I’m surprised, but there were unintended consequences to the Federal Reserve’s massive quantitative easing programs.
One consequence is in the mortgage market. Borrowers are paying a rate that’s about 0.6% higher than it should be.
The chart below shows the issue. The red line is the rate for jumbo mortgages. Traditional mortgage rates are shown as the blue line.
Traditional Mortgage Rates Leapfrog Jumbos
Jumbo vs. Traditional Mortgages
Traditional mortgages meet federal guidelines and are less than $647,200 in most cases. A higher limit of $970,800 applies in Hawaii, Alaska and a few designated high-cost mortgage markets.
Jumbo home mortgages are above that limit.
It makes sense that jumbo mortgages should be more expensive. They don’t meet federal guidelines. Mortgage underwriters have more flexibility to approve larger loans. So they can be riskier.
Fed data on jumbo mortgage rates goes back to January 2019. Until early 2022, the rate was consistently 0.2% to 0.3% above traditional mortgages. That reflects risk.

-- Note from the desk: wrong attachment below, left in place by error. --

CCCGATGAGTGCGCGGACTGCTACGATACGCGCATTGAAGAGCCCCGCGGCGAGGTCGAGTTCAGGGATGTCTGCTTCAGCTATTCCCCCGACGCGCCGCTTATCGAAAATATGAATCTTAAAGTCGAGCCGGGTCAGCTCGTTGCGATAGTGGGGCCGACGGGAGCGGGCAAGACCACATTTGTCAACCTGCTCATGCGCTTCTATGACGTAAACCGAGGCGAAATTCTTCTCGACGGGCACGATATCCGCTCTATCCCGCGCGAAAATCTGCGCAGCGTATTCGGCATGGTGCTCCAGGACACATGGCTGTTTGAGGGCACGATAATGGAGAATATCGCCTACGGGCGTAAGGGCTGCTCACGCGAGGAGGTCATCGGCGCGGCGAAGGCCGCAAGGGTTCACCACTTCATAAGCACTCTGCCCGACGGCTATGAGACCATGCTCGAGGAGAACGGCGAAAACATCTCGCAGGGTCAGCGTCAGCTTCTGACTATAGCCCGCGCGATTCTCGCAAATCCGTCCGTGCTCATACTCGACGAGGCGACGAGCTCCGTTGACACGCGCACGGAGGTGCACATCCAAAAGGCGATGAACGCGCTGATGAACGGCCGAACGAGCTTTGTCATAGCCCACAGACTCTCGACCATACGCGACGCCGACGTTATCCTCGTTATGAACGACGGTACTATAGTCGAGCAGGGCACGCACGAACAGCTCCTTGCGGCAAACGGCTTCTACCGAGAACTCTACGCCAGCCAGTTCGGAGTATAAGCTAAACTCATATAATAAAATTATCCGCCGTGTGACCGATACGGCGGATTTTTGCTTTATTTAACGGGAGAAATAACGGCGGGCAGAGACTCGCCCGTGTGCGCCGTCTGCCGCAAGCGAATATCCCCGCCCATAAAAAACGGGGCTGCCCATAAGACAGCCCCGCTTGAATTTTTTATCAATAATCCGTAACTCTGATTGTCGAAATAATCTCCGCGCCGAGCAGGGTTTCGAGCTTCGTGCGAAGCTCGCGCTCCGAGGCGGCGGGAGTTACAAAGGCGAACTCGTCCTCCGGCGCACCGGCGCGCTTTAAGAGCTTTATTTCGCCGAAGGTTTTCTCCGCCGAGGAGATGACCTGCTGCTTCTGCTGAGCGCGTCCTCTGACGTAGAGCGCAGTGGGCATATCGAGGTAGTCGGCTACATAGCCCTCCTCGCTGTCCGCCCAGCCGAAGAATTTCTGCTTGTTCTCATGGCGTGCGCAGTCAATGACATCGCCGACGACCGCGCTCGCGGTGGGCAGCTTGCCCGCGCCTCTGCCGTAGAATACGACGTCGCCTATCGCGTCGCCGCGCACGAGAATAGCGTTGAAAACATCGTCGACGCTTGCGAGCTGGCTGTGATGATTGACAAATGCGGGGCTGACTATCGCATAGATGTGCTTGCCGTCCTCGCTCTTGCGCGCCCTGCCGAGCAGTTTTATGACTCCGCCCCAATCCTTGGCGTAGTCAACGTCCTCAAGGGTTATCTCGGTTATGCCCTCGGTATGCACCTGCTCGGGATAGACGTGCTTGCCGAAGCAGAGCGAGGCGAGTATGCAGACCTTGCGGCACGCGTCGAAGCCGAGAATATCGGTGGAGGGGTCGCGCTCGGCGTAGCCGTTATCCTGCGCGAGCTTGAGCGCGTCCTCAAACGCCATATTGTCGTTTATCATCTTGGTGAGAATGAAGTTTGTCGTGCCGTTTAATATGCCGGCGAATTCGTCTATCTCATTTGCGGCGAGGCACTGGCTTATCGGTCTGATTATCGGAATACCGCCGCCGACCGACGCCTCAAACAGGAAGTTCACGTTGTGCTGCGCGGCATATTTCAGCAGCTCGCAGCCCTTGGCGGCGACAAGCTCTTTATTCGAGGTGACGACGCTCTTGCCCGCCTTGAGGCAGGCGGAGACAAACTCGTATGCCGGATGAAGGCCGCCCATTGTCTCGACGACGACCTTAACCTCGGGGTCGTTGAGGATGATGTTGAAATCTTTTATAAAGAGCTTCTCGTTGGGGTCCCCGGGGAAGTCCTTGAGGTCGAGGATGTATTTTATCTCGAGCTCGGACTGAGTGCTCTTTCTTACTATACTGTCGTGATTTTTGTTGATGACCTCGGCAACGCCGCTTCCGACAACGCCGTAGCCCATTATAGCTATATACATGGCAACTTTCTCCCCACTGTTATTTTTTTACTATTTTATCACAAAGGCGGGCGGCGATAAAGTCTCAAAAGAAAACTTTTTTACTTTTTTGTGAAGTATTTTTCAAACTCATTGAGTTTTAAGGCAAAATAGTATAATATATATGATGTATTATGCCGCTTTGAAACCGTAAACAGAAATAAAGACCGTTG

In early 2022, jumbos dipped below traditional mortgages.
This was when the Fed unveiled plans to unwind its balance sheet.
The Fed’s Balance Sheet
The balance sheet consists mostly of Treasurys and mortgage-backed securities (MBSs). The Fed has always had a foot in the Treasury market.
Its dive into the MBS market is more recent, dating to the financial crisis that began in 2008. Since then, the Fed has bought more than $2.7 trillion worth of MBSs.
That’s more than 22% of the total MBS market.
Downside to Unwinding
Unwinding the balance sheet means selling off assets or not replacing them at maturity. That means less demand for MBSs from the single largest owner of those securities in the U.S.
This led to repricing MBSs and higher interest rates on traditional mortgages, which we see in the chart above.
Traditional mortgages should have a lower interest rate than jumbos. Since the Fed doesn’t distort the jumbo market, we can assume that it is a market-based interest rate.
If there were no interferences from the Fed while trading traditional mortgages, the rate would be about 5.1% instead of 5.8%. That’s a difference of $110 a month on a $250,000 loan.
Bottom line: An unintended consequence of the Fed’s policy is that many families now cannot afford the home of their dreams.
As the Fed takes more action over the next year, it’s time to worry about new unintended consequences.